Nobody who rests comfily within the bed of Establishment thinking seems to want to take a position on the debate around abortion. All of what the venerable Ellen Tordesillas can add to the debate, for example, is a wish of “good luck” to those bold enough to take a position and slug it out in what is otherwise a splendid arena that pits the Forces of Ethical Thinking against the Forces of Primitivism. The highest profile players in this arena include New York-based Center for Reproductive Rights playing forward striker for the Forces of Ethical Thinking and on the other side is the 2,000-year-old bedrock of, well, 2,000-year-old thinking, the Roman Catholic Church, and its team of lumbering “morality” policemen, the Catholic Bishops Conference of the Philippines.
For me it is quite simple.
Take the soul out of the equation and the rickety house of cards that is the Primitivist position on the matter of abortion comes crashing down.
It is the role of the dubious concept of the “soul” that muddles the whole issue of abortion. Organised religion uses it as a spanner that continuously fouls up any attempt to take a level-headed and ethical view on the matter. For something being used to frame the “debate”, the “soul” is at best a nebulous and slippery construct. As such, the concept of the soul is a personal matter managed at a deep level on an individual basis. To use it in a very public debate that has far-reaching impacts in a society governed under the framework of a secular state is quite simply an abuse and perversion of religious dogma.
Remove the concept of the “soul” from the debate on whether or not to legalise abortion in the Philippines, and the guiding principle that then becomes the underpinning of this debate is the mind
Douglas Hofstadter in his book I Am A Strange Loop provides a compelling theory of what a mind might be, and I attempt below to summarise the conceptual cornerstone of his book:
The physical human brain is a complex machine for storing patterns, and the mind is an immensely complex pattern stored in this machine. The mind therefore forms in the brain starting from the time we are born and increases in size, complexity, and sophistication as we go about living the rest of our lives. The nature our mind is an outcome of how our brain organises data captured in the course of our interactions with the world around us into a pattern.
The mind can therefore be thought of as having two measurable properties: size and complexity. Size and complexity of one’s mind could be a function of the extent of a mind’s cognitive abilities — how broadly and deeply one could think, let’s say.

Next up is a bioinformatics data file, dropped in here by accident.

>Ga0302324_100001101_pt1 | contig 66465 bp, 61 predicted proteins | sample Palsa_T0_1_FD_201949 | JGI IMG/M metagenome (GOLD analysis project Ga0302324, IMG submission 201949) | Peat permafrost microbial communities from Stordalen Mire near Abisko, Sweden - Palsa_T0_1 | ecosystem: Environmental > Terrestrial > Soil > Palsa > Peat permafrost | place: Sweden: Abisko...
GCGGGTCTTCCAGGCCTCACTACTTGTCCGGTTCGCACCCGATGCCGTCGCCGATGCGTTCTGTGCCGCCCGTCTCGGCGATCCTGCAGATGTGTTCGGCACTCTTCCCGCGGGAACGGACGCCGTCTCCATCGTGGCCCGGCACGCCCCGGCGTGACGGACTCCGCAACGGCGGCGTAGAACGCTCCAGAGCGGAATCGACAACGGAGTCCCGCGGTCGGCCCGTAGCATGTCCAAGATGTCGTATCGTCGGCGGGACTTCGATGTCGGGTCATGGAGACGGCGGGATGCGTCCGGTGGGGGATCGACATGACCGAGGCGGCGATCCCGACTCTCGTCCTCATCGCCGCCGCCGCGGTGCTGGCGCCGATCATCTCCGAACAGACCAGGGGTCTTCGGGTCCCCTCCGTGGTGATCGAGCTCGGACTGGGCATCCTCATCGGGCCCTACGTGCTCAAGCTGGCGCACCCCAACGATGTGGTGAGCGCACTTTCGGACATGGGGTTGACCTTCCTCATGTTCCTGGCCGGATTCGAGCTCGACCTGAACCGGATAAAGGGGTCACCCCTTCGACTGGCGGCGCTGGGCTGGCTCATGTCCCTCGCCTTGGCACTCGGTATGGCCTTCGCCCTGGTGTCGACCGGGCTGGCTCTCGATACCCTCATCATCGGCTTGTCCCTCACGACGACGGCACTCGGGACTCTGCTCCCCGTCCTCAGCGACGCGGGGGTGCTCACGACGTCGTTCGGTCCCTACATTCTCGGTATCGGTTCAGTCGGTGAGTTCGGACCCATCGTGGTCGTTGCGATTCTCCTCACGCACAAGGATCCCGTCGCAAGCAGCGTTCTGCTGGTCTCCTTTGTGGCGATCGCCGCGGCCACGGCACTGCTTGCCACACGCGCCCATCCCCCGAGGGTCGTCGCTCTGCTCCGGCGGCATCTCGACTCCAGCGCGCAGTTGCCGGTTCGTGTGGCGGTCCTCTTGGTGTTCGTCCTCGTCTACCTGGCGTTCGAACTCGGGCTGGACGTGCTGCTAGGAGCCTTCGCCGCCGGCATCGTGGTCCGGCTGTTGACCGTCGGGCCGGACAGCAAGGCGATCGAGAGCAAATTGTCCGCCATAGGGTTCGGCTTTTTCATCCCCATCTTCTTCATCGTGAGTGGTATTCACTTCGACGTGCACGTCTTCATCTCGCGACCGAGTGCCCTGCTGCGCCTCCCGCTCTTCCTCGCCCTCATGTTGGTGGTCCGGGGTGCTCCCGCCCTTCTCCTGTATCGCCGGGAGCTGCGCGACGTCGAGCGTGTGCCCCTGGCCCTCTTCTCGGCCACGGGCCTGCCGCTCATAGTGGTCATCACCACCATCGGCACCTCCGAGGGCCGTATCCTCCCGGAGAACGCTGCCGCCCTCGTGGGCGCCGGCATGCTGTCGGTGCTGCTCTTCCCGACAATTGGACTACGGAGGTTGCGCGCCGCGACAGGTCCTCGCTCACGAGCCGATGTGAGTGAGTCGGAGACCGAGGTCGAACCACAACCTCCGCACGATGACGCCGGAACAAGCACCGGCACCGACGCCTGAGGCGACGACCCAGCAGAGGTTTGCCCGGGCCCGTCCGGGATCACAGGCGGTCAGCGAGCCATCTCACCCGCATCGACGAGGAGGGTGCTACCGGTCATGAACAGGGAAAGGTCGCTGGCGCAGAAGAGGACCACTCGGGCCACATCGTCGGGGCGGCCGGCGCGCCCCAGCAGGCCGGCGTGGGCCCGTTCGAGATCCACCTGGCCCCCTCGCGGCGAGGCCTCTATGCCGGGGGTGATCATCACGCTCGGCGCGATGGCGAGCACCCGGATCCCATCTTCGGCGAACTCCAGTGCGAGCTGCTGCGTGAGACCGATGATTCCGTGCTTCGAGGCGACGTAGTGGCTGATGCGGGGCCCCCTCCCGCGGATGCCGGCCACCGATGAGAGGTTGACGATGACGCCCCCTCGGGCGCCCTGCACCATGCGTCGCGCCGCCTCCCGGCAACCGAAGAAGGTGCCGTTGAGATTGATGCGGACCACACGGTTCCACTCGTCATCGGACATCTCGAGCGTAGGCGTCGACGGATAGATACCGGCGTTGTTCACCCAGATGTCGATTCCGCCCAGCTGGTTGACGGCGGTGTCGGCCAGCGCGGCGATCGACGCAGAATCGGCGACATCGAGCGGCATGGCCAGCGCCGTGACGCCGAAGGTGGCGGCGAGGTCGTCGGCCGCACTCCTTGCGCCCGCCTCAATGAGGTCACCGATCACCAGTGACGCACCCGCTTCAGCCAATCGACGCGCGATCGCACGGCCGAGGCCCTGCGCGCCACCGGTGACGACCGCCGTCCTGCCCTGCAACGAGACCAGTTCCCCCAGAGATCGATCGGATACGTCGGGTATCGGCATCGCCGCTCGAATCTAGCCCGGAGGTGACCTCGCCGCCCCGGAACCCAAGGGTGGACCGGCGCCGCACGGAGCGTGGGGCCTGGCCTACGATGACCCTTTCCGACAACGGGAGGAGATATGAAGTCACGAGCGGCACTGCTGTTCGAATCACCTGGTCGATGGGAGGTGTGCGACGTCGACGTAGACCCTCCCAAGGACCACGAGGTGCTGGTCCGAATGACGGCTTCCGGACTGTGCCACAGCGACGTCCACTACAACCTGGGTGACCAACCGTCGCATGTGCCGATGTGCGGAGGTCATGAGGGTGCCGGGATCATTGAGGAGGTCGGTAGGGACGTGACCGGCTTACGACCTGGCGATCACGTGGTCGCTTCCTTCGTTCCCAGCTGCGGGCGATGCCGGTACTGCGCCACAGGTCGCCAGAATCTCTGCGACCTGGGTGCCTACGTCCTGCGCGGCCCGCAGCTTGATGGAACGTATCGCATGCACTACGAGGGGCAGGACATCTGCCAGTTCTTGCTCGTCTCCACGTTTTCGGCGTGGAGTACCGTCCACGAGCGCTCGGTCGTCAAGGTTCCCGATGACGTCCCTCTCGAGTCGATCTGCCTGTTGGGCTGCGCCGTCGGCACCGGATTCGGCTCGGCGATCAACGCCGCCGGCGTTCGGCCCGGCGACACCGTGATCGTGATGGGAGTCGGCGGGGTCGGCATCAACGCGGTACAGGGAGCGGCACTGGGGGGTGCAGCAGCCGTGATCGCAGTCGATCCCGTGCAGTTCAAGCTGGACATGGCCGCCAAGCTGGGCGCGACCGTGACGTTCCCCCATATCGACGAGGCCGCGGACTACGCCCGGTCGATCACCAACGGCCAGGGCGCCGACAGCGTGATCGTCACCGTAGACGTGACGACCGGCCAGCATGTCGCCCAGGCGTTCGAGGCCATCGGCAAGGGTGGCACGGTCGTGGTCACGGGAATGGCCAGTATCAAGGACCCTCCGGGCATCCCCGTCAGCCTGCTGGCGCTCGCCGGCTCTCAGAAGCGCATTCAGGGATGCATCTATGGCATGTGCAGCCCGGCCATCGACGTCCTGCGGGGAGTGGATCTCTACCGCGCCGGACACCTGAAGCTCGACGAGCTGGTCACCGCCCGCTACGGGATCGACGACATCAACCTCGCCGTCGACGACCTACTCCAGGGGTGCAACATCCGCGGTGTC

Granted, our current level of understanding of our minds and measurement technologies available currently fail to give us a clear basis for measuring the defining properties of the mind. The point is, such properties are definable. It is the approach and basis for calculating the values of these properties that lie beyond today’s science a the moment.
In contrast, there is no such hope of an intellectual grip around the concept of the “soul”. And therein lies the power of organised religion. Organised religion is able bypass the rigours of modern thinking and hold an entire society hostage using an undefinable construct.
Philippine society is being held hostage by an irrational fear of the “wellbeing” of the “soul” — what is essentially an unknowable unknown.
If only Filipinos can somehow bat away the pop-gun being held to our heads by the Roman Catholic Church and see the debate around abortion for what it really is. It is a debate around which of the two minds at stake here — the mother’s or the unborn child’s — does our society already have significant investment (time, effort, emotion and, yes, money) sunk into.
And we can regard it with this simple question:
Which is more valuable: the mind of an unborn child, or the mind of its mother?
To answer the question we can think of which between the above two is more replaceable, thus;
– A mother who loses an unborn child, can quite easily try again in the future
– A husband who loses a wife or a parent who loses a 16- to 20-year-old daughter to a botched abortion or complicated pregnancy cannot replace this loss ever.
While so much time, money, and emotion had already gone into the formation of the mind of, say, a pregnant 16- to 20-year-old not much in relative terms has gone into that of an unborn child. Indeed, other than hardwired brain activity inherited from our evolutionary legacy, the mind of an unborn child is basically empty — a mere vessel for containing a pattern formed out of life experiences that, perhaps, another vessel conceived at some future time could house.